5. Contents. The argument of the book may be briefly stated as follows: Jehovah, in punishing the malicious enemy of Israel, has vindicated His claim to be the lover of Israel (Malachi 1:2-5); but He is not treated by Israel with the respect due either to a father or to a master (Malachi 1:6). In particular, the priests perform their ministrations with slovenly indifference; the victims offered are a disgrace to the altar; and it would be better to omit the sacrifices altogether (Malachi 1:6-10); Jehovah does not need the ministrations of Israel, for even among the Gentiles throughout the world He has those who serve Him (Malachi 1:11); let it be recognised that Jehovah is a great King, and will not accept a paltry offering (Malachi 1:12-14); the priests must repent, or punishment will overtake them (Malachi 2:1-8); Jehovah has made a covenant with Levi, and appointed him His messenger to the people (Malachi 2:4-7); but Levi has abused his privilege, and distorted Jehovah’s teaching, and lost the respect of the people (Malachi 2:8-9); the laity, too, have sinned in that they show lack of brotherly love (Malachi 2:10), and are contaminated by the heathen (Malachi 2:11), for which sin they will be punished (Malachi 2:12); their prayers are vain, for they come to the altar with the sin of divorce upon them (Malachi 2:13-16); Jehovah has, moreover, been wronged by the people’s lack of faith (Malachi 2:17); He has not forgotten, and will come as the prophets have said (Malachi 3:1); but the day of His coming will be a time of crisis, and will overwhelm the sinners (Malachi 3:2-6); let the people show their repentance by the payment of their tithes, and they will at once find a blessing (Malachi 3:7-12); Jehovah has been charged with faithlessness, but He has not forgotten, and His Day will make manifest the difference between those who obey Him and those who disregard Him (Malachi 3:13 to Malachi 4:2), when the former shall triumph over the latter (Malachi 4:3); let the Law of Moses be had in remembrance (Malachi 4:4), and let heed be given to the prophet who will come in this crisis as Elijah came of old (Malachi 4:5); thus will the divisions which now break up families be healed, otherwise a curse will come upon the land (Malachi 4:6).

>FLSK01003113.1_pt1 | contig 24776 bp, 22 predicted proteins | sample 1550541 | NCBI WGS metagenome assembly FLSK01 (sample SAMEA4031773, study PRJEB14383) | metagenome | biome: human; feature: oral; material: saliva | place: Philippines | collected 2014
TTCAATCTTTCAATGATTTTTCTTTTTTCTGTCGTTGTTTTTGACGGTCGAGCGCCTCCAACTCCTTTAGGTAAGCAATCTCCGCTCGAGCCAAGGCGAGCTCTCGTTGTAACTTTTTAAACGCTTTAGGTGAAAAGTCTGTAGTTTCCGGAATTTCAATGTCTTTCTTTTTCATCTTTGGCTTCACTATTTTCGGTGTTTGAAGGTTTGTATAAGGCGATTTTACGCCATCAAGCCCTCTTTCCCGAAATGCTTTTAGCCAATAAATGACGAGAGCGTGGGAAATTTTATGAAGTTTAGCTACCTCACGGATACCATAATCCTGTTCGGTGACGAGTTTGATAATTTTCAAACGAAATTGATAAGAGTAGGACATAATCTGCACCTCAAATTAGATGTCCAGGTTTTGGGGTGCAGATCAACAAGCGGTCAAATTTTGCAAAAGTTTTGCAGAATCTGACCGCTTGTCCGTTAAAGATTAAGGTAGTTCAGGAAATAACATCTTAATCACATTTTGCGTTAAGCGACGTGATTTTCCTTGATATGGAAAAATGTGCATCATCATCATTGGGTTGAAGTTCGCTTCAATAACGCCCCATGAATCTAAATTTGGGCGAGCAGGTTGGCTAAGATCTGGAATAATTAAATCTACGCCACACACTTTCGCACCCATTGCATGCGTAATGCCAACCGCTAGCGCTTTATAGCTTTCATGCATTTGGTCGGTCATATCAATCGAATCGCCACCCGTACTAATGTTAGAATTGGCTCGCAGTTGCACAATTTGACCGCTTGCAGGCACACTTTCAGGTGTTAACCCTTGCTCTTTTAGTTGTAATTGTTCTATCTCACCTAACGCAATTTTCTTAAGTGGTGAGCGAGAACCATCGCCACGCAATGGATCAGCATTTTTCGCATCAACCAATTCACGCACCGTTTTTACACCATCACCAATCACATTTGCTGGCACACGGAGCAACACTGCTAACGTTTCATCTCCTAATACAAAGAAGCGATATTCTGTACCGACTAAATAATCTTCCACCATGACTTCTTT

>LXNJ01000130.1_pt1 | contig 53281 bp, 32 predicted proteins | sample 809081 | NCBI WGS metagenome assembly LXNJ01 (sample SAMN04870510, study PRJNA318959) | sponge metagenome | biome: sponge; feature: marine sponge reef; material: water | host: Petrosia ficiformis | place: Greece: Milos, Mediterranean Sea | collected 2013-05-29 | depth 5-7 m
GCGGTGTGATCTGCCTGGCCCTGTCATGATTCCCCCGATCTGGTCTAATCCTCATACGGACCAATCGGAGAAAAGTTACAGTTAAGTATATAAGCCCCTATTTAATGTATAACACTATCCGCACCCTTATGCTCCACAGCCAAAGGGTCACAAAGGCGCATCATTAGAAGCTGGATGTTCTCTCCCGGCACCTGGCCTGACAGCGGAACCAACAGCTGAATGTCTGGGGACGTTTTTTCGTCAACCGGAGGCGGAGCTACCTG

6. Teaching. There is no Messianic prophecy in Malachi in the ordinary meaning of the word. Malachi does not look for a king upon the throne of David to deliver Israel, but for the restoration of that communion with Jehovah which existed when Jehovah led His people in a pillar of cloud by day and of fire by night.
In his theology Malachi is one of the most advanced thinkers of the OT., albeit he does not entirely free himself from OT. limitations. He not only recognises Jehovah as universal God, but recognises that the worship which the heathen perform, so far as it is sincere, is the worship of Jehovah. He lays stress also upon personal religion, and represents Jehovah not only as Father of the nation (Malachi 2:10), but as showing in a special sense a fatherly care of the righteous (Malachi 3:17). He is convinced that ’God is His own. Interpreter, and He will make it plain.’ He develops the teaching of Deuteronomy in a striking way, dwelling upon the necessity alike of the written Scripture and the spoken word, taking Moses as typical of the one, and Elijah of the other.
It is characteristic of Malachi’s teaching as a whole, that it lays stress on the weightier matters of the law, judgment and mercy and faith, coupled with due reverence and devotion in the external expression of religion. It finds therefore its fulfilment, its completion, in the teaching of the greatest Prophet since the world began, who said, ’These ought ye to have done, and not to leave the other undone.’